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"In any relationship, the essence of trust is not in its bind, but in its bond."

This idiom puzzles me because what is the difference between bind/bound and bond/bonded? When do I use bind, when do I use bond?

(Also, incidentally, who said this quote?)

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There are so many uses of this proverb that to identify its original source is probably impossible. –  Andrew Leach Sep 28 '12 at 7:44
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2 Answers

The way I understand this idiom is that the two nouns bind and bond are contrasted, not the two verbs bind and bond.

A bind in this sense is the object that ties things together. A bond is the result - that two things are tied together. So this idiom is saying that we don't end up trusting each other because of how we are tied together, or what brought us together; rather that we trust each other because of the bond that formed between us - the closeness that we have for one another because of being somehow tied together.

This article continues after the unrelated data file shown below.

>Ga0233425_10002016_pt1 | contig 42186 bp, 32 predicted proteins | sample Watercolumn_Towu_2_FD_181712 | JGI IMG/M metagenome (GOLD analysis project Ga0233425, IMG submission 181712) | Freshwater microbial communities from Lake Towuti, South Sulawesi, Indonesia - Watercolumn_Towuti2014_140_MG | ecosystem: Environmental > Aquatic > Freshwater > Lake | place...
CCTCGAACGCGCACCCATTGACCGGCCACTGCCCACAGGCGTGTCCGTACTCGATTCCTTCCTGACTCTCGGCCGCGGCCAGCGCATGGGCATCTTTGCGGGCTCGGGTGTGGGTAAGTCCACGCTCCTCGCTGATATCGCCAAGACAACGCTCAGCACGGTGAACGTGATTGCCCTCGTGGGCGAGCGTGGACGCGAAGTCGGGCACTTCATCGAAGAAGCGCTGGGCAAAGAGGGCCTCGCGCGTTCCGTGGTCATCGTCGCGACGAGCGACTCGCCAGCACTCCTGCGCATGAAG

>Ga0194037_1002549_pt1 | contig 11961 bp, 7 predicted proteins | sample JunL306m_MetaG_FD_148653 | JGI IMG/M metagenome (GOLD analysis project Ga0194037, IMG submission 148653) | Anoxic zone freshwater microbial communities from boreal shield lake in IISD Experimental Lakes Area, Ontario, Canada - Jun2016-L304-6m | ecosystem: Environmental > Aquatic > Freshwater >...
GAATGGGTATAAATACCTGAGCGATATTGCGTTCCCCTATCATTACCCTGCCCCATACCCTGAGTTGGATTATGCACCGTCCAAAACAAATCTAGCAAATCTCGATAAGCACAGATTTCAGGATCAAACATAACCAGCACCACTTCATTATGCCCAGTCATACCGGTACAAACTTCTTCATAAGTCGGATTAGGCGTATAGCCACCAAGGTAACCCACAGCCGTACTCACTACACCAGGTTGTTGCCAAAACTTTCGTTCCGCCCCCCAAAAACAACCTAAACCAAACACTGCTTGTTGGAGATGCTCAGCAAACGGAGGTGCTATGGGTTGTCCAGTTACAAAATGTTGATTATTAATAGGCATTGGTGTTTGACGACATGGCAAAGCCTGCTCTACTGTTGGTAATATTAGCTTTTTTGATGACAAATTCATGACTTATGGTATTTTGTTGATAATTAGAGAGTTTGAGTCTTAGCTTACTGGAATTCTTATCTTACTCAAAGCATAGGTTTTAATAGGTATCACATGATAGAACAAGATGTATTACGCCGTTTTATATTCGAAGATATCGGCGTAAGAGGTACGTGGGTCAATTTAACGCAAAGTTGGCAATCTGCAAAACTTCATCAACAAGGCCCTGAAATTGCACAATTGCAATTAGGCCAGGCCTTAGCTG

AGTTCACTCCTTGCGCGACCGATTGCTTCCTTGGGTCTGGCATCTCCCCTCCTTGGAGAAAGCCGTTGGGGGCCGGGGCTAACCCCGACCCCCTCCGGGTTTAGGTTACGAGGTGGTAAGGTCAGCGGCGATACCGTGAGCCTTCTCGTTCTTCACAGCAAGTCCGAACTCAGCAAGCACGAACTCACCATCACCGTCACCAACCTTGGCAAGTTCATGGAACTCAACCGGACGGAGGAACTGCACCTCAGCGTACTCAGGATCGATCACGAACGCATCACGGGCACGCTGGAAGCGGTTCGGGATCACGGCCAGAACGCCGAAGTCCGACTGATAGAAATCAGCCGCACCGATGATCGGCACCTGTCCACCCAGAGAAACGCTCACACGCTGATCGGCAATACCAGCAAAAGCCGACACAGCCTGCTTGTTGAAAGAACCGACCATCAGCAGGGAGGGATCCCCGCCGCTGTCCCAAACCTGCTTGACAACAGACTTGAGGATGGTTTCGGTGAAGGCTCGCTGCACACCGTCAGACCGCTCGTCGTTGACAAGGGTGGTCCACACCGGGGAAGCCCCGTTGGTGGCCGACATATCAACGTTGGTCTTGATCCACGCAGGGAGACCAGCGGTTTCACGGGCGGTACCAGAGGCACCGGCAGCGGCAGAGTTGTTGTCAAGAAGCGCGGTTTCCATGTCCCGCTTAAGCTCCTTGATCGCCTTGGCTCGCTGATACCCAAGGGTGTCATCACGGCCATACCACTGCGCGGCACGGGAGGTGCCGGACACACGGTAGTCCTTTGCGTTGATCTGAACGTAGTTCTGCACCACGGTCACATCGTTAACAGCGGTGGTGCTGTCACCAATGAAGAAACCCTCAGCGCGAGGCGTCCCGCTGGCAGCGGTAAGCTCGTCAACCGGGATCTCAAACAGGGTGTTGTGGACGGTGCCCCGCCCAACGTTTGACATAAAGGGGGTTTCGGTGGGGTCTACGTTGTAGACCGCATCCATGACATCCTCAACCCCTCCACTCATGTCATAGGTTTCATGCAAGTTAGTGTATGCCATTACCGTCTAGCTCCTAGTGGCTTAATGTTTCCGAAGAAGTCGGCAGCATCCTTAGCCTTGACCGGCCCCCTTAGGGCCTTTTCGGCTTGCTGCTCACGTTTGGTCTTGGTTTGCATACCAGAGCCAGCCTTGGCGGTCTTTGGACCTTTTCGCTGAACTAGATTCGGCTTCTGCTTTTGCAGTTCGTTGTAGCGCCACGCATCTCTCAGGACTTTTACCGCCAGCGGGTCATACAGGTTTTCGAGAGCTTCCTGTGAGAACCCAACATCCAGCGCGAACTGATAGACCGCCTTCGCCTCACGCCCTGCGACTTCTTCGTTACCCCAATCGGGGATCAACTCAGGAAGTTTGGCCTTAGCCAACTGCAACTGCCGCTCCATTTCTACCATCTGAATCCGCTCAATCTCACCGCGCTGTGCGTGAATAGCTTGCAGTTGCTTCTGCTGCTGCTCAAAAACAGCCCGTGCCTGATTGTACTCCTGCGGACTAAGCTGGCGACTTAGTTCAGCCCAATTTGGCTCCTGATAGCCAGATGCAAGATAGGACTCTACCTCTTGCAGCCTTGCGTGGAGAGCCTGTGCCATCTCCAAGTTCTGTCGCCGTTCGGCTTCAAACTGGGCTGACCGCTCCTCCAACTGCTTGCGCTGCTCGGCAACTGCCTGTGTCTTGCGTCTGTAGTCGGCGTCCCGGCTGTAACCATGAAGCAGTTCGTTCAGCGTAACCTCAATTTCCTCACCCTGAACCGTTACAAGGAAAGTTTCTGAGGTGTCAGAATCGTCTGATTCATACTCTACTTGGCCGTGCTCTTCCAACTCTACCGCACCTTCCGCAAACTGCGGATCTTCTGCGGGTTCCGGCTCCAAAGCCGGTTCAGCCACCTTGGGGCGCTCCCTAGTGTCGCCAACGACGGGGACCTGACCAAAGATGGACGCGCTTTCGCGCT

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"In any relationship, the essence of trust is not in its bind, but in its bond."

This is, frankly speaking, a rubbish aphorism thanks to its inscrutability. The two words are near synonyms.

The words bind and bond are being used here in the following senses.

Bind:

  • cause (people) to feel united:

    the comradeship that had bound such a disparate bunch of lads together 1

  • impose a legal or contractual obligation on:

    a party who signs a document will normally be bound by its terms

Bond:

a force or feeling that unites people; a shared emotion or interest:

there was a bond of understanding between them

In other words, bind is being used to imply a forced connection thanks to external factors. Bond on the other hand indicates a mutually shared relationship. To attempt a little pithiness of my own, a bind is made while a bond grows.


1 This example is probably a bit of a grey area. You can be bound together because you are comrades. Your shared experience as comrades can also create a bond between you.

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